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CT scan machine with a sheet and pillow

What to Expect at a Chest CT Scan

Cystic fibrosis (CF) is typically diagnosed by a sweat test or with genetic testing, but once a diagnosis has been made, a chest CT scan (also commonly referred to as a CAT scan) is done to get a better look at the chest. A chest CT scan, or computed tomography scan, can help tell medical professionals how severe the CF is. Chest CT scans can also be used during treatment to monitor the disease. The procedure itself is over fairly quickly, is painless, and non-invasive.

What happens during a chest CT scan?

Similar to an x-ray, a CT scan uses x-ray-like machines to take images of the inside of the body. The images can be cross-sectional and combined for a three-dimensional view on a computer, giving the doctor a comprehensive look inside the chest. The CT can show internal organs, bones, soft-tissue, and blood vessels. A typical CT scan takes roughly 30 minutes and may or may not require the person to receive an injection with a contrast agent before the scan.1 Not all CT scans require contrast.

The CT scanner machine usually looks like a large donut-type machine with a tunnel in the middle that has an exam table that slides in and out. The CT tech will help position you on the exam table; sometimes straps or pillows are used to get into the proper position. It’s important to stay still during the scan, and these aids can help with that.

If a contrast is necessary, the tech will inject it before the scan. The table will pass you through the machine, which has rings in it that spin. They use x-ray beams and electronic x-ray detectors to rotate around the table in order to get the images.2 A computer program is then used to process the images to make two-dimensional cross-sections of your body.2 You won’t feel anything during the scan.

After a chest CT scan, you can resume normal activities. The images will be sent to a radiologist for interpretation, and the report will be sent to your doctor.

Why are chest CT scans important?

Chest CT scans can provide a picture of mucus and thickening of certain areas of the lungs. These can be signs of infection, inflammation, or possible lung damage.1 It’s important to be aware of these issues so they can be treated, and if monitoring of any thickening needs to be done, a CT scan is an easy, non-invasive way to do so.

These scans can also help track whether a new treatment is working or if a person’s CF is getting worse. A chest CT gives the doctor a more comprehensive view of what’s going on in the chest and lungs, which can help guide treatment and any next steps.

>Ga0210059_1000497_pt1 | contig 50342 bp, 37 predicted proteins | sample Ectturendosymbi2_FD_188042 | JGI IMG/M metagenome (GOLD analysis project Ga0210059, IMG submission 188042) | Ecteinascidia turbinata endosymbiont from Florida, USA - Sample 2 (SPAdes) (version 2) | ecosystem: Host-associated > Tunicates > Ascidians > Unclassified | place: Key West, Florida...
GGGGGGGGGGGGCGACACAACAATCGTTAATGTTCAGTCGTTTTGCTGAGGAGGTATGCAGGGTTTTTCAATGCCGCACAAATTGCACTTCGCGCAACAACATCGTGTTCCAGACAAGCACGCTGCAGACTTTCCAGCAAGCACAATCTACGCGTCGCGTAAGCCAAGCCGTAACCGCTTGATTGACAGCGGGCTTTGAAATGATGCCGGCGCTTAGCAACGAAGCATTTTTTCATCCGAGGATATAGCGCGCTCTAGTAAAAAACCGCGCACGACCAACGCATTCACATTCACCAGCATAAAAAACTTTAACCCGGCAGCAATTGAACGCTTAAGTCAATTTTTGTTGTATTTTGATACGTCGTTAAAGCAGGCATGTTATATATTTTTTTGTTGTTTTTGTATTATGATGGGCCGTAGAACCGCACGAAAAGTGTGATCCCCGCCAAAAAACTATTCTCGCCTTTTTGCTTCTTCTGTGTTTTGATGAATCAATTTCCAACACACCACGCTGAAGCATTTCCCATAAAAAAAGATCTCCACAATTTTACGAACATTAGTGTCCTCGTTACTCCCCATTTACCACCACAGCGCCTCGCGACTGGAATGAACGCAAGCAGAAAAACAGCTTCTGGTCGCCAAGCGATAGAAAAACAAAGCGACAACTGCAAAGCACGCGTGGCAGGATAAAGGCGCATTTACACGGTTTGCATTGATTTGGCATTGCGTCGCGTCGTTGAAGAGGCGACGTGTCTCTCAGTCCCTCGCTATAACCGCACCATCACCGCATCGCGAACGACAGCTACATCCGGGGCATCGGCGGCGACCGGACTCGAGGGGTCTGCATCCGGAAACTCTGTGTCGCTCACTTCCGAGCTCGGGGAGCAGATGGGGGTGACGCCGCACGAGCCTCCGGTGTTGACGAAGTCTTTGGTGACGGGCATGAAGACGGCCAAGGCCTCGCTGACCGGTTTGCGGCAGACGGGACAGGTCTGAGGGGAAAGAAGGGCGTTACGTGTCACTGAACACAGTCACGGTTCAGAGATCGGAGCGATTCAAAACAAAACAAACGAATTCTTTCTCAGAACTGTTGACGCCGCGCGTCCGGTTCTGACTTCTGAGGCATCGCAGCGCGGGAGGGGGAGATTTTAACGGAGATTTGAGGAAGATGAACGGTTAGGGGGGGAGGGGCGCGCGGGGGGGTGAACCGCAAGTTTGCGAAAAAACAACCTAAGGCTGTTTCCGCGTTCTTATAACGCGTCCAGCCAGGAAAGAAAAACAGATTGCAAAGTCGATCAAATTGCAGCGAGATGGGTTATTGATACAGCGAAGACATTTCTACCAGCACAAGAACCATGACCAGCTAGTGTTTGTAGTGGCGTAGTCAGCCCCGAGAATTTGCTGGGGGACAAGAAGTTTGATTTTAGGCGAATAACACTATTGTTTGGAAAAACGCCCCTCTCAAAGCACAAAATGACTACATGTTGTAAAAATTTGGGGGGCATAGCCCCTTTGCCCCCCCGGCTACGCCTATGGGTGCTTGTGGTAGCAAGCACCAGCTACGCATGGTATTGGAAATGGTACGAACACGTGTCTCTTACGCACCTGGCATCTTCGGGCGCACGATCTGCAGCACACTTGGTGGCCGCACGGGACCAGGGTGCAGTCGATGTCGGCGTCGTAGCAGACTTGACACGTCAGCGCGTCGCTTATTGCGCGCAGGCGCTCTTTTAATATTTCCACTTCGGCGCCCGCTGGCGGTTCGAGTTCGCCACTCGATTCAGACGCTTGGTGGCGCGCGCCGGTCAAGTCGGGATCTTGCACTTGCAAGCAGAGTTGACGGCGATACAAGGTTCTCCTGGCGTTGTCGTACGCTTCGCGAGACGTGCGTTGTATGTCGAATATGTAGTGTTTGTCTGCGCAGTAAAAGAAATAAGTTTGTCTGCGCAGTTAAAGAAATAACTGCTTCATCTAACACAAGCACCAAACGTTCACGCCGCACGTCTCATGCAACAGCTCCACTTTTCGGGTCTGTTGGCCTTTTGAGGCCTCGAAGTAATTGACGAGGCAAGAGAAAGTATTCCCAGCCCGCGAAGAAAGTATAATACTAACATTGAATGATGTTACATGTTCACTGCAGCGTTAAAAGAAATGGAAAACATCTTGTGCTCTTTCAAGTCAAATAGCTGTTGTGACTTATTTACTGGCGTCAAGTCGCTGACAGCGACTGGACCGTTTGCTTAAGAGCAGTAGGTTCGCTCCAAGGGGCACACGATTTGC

Are there any risks?

With most medical procedures or tests, there are some possible risks, and your doctor will go over them with you prior to ordering the test. It’s important to weigh the benefits against the risks, as well as the likelihood of you experiencing any of the adverse effects or events. Some possible risks include:2

  • Cancer from too much exposure to radiation from numerous CT scans and other radiologic tests
  • Harm to an unborn baby (notify the tech and your doctor if there is a chance you are pregnant or could be pregnant; CT scanning is usually not recommended unless necessary because of risks to the fetus)
  • Allergic reaction to the contrast agent
  • Children should have low-dose technique CT scans and when possible, avoid multiple scans

Things to know prior to your chest CT scan

Talk with your doctor about your medical history and whether there is a chance you could be pregnant. If you have reduced kidney function and the chest CT scan requires contrast, the dye might impair your kidney functioning even more.2 If you are clinically obese, check with your doctor and the scanning facility to make sure you will be able to be scanned with a typical machine; some people are over the weight limit (around 450 pounds) and either cannot fit into the opening of the machine or cannot fit on the table.2

Before the scan, make sure you wear comfortable, loose-fitting clothes, although you may be asked to change into a robe or gown. Take off any metal objects like glasses, dentures, or jewelry, including piercings. Remove any underwire bras or hearing aids. If you will have contrast with the chest CT scan, you will be told not to eat or drink for several hours before the appointment.

If you have any questions or concerns, talk with your doctor or treatment team prior to the CT scan. Let them know if you’ve been sick recently, or if there are any other medical issues occurring at the time of the scan.

This article represents the opinions, thoughts, and experiences of the author; none of this content has been paid for by any advertiser. The Cystic-Fibrosis.com team does not recommend or endorse any products or treatments discussed herein. Learn more about how we maintain editorial integrity here.

  1. Cystic Fibrosis News Today. CT Scans. https://cysticfibrosisnewstoday.com/ct-scans/ n.d. Accessed September 19, 2019.
  2. RadiologyInfo.org. Computed Tomography (CT) – Chest. https://www.radiologyinfo.org/en/info.cfm?pg=chestct Published February 14, 2018. Accessed September 19, 2019.

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